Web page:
You sit down at a nice restaurant and are presented the wine list. You might ask for a few recommendations and finally settle upon a bottle to order. Before you know it, your waiter is proudly presenting the bottle to you and pours just a tasting amount in the glass with a flourish. If you’re not a certified sommelier, you’re probably like the rest of us who swirl it, taste and nod your head that it’ll be just fine. But wine tasting doesn’t have to feel intimidating or pretentious, especially when you know what to look for. Follow this beginner’s guide to wine tasting and you’ll have your waiter convinced you’re a wine connoisseur!
Step 1: Sight
Wine tasting truly uses all of your senses and our eyes give us the first impression of the wine. Like many of us recently learned with “that dress,” our eyes can play tricks on us. To sip like a sommelier, you’ll want to get the full color range of the wine and look at it in four different ways. First, look straight down in to your glass to take in the deep color of the core of the wine.
Next, hold the glass to the light and look at it through the sides of the glass. Wine should always be clear with some sparkle to it, like a brilliant diamond. A murky wine is a sign of a problem with the fermentation process or a chemical imbalance.
Tilt the glass to let the wine thin out toward the edges to determine if the wine is young or old. If it looks watery or very pale at the edges, it could be a wine that is too young and lacking any flavor. You can also see if the wine is past its prime and oxidized if the color of the edge looks brown for a white wine or orange for a red wine.
Finish off your sight evaluation with the swirl. And you might laugh, but the mid-air swirl is a practiced technique. Beginners should place the glass back on the table and swirl while firmly planted on that table. There’s nothing more embarrassing that sloshing some wine out while “free-styling.”
Step 2: Smell
Did you know that 50% of taste comes from smell? So it’s pretty much a crime not to allow your nose to take in the bouquet of the wine. You’re robbing yourself of half of the taste!
To get the full bouquet, it’s best if the wine can oxygenate before smelling it. For a red, 30 minutes in a decanter is optimal. But even a few minutes in the glass while you’re examining the color will make a big difference. The swirl also helps release the bouquet.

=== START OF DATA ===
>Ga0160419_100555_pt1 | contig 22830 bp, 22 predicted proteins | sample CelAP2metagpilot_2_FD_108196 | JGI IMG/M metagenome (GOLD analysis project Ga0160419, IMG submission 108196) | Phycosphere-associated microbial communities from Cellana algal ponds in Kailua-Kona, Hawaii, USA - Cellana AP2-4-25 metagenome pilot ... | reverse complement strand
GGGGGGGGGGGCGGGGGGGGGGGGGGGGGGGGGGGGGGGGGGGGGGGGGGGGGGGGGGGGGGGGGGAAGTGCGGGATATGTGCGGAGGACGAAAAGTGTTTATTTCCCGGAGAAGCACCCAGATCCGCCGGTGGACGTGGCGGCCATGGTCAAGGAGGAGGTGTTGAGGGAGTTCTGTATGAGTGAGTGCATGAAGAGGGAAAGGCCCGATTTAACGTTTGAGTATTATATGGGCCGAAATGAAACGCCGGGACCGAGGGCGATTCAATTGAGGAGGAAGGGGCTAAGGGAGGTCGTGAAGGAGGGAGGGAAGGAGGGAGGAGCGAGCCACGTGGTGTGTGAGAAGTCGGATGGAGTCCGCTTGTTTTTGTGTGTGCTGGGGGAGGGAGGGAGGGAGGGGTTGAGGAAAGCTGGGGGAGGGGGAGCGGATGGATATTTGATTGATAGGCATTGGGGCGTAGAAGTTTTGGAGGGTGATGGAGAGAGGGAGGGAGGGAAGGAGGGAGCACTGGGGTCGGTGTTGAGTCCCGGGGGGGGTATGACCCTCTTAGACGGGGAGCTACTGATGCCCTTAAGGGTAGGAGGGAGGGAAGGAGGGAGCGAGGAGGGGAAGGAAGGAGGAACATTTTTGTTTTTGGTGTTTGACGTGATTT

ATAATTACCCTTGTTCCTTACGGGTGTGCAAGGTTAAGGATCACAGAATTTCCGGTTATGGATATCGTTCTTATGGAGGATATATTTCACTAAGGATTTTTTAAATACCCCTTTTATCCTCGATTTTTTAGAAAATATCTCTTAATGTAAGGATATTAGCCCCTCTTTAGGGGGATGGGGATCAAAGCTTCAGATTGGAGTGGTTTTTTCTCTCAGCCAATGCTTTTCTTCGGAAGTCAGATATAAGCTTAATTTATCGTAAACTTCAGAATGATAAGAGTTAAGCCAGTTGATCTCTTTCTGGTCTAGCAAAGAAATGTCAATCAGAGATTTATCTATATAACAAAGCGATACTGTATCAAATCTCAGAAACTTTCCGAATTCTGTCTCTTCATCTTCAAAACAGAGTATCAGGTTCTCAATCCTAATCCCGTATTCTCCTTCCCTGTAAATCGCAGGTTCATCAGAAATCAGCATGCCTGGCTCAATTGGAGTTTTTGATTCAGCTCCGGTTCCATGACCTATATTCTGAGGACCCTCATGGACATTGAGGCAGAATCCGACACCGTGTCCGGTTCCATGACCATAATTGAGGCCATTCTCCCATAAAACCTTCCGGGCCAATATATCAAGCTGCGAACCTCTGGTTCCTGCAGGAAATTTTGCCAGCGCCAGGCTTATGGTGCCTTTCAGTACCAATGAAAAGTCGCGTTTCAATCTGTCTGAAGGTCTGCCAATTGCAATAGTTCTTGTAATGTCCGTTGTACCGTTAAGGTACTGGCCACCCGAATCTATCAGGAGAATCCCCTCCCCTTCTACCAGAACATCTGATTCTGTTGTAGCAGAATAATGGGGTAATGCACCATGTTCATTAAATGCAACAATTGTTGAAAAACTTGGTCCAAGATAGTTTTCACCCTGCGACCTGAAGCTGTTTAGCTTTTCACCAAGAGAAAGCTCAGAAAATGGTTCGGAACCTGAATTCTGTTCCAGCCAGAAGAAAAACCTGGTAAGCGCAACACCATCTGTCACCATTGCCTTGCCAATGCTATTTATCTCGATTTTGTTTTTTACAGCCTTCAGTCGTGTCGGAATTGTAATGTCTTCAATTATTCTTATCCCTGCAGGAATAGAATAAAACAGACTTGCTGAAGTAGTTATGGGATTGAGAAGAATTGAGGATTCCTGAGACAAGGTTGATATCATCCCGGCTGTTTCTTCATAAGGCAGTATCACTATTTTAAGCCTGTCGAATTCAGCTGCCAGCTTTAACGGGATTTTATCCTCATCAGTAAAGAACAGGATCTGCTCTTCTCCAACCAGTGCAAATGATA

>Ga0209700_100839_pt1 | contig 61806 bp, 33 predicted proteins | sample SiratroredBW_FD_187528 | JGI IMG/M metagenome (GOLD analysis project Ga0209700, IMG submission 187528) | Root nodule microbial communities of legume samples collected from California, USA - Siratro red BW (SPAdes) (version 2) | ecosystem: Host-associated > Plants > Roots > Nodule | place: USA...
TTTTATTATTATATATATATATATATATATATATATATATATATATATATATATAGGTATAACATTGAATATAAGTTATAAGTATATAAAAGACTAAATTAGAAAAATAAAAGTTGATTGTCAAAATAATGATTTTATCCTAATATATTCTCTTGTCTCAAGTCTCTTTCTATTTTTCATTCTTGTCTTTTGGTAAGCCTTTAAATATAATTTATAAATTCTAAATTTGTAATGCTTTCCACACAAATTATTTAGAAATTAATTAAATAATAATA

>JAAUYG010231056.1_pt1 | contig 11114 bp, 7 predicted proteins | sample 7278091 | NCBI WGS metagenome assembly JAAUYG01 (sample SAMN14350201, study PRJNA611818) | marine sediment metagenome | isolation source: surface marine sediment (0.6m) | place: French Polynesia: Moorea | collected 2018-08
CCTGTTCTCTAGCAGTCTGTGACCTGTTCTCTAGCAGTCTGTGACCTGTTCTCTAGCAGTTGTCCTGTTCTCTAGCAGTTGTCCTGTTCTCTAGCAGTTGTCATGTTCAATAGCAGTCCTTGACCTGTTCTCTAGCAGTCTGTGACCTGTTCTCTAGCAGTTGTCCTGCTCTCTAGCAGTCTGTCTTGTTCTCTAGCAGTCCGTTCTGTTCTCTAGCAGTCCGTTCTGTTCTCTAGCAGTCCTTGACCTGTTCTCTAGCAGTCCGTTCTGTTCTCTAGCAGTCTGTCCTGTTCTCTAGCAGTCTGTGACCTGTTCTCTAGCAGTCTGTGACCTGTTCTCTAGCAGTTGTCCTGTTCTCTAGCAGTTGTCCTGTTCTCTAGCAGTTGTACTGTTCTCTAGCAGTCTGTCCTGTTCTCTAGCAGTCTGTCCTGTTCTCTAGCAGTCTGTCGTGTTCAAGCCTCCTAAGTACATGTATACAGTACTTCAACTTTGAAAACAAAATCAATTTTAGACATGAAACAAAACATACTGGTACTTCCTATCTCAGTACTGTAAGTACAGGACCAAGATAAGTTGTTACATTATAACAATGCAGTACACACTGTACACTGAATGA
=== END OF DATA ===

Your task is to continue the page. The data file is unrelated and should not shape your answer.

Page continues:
Don’t stick your nose right in to the glass; that just looks ridiculous and you won’t get the full bouquet of the wine. Instead, hover over the glass and take several short sniffs, swirling in between. While it’s impressive that sommeliers can name a number of the fruits, spices and herbs in a wine, and it can even be fun to guess, it’s really not necessary to learning how to taste and enjoy wine. But if can you pick out a few, it admittedly does enhance your experience. Whenever I sniff blackberries, I know the wine is going to be a hit in my book.
Just like bad apples happen, flawed wines happen. Certain scents are a sure fire way of sniffing out a spoiled wine. Scents like vinegar, nail polish or rotten eggs are scents you definitely don’t want in your wine. It it smells funky, it will definitely taste funky. If you’re at home, pour it right down the drain. If you’re at a restaurant, send it back.
Step 3: Taste
Finally it’s time to put that glass you’ve been tinkering with to your lips and get a taste of that divine liquid! But as with sight and smell, you want to savor it; don’t just swallow it. Take a sip and swirl it around your entire mouth to get a true sense of taste and texture.
Yes, wines definitely do have different textures – one of my favorite textures is a jammy wine. Sommeliers, I know you cringe at jammy wines but don’t be a hater. A jammy wine has a syrupy, cooked berry quality about it. In my world of wine, jammy = yummy.
Back to tasting though, the taste happens in three parts: initial impression, evolution and the finish. The initial impression is when you pick up the flavors and is influenced by the sniffing phase. You smelled black pepper? I bet the wine tastes a bit spicy to you. Picked up on those blackberries? It feels jammy in your mouth.
The evolution is when you pick up on more subtle flavors that you didn’t notice initially. Take the time to enjoy it and think about the familiarity of the flavors. The finish is how long the wine keeps expressing itself in your mouth. A good, quality wine will linger.
Food also influences the taste of wine. There are a number of wines I just don’t like as a stand alone, enjoy a glass with a book wine. But paired properly with food and suddenly they are delicious! Reversely, improperly pairing wine with food can also make it not taste good.
Take a Wine Tasting Class
If you really want to get a grasp of wine tasting and learn more about the various appellations of the wine region you’re visiting, there are often wine tasting classes you can attend. I attended a beginner’s guide to wine tasting in Crete and learned about the Cretan wines from a local expert who walked our group through a variety of six different wines. The wine cellar is in the heart of Chania, perfect for then taking a stroll to a nearby taverna for dinner after. You can even purchase wines at the cellar, which I did to take to the beach with me the next day.
Our Crete wine tasting was provided by Viator in order to bring you this story. However, Luxe Adventure Traveler maintains full editorial control of the content published on this site. As always, all thoughts, opinions, and enthusiasm for travel are entirely our own.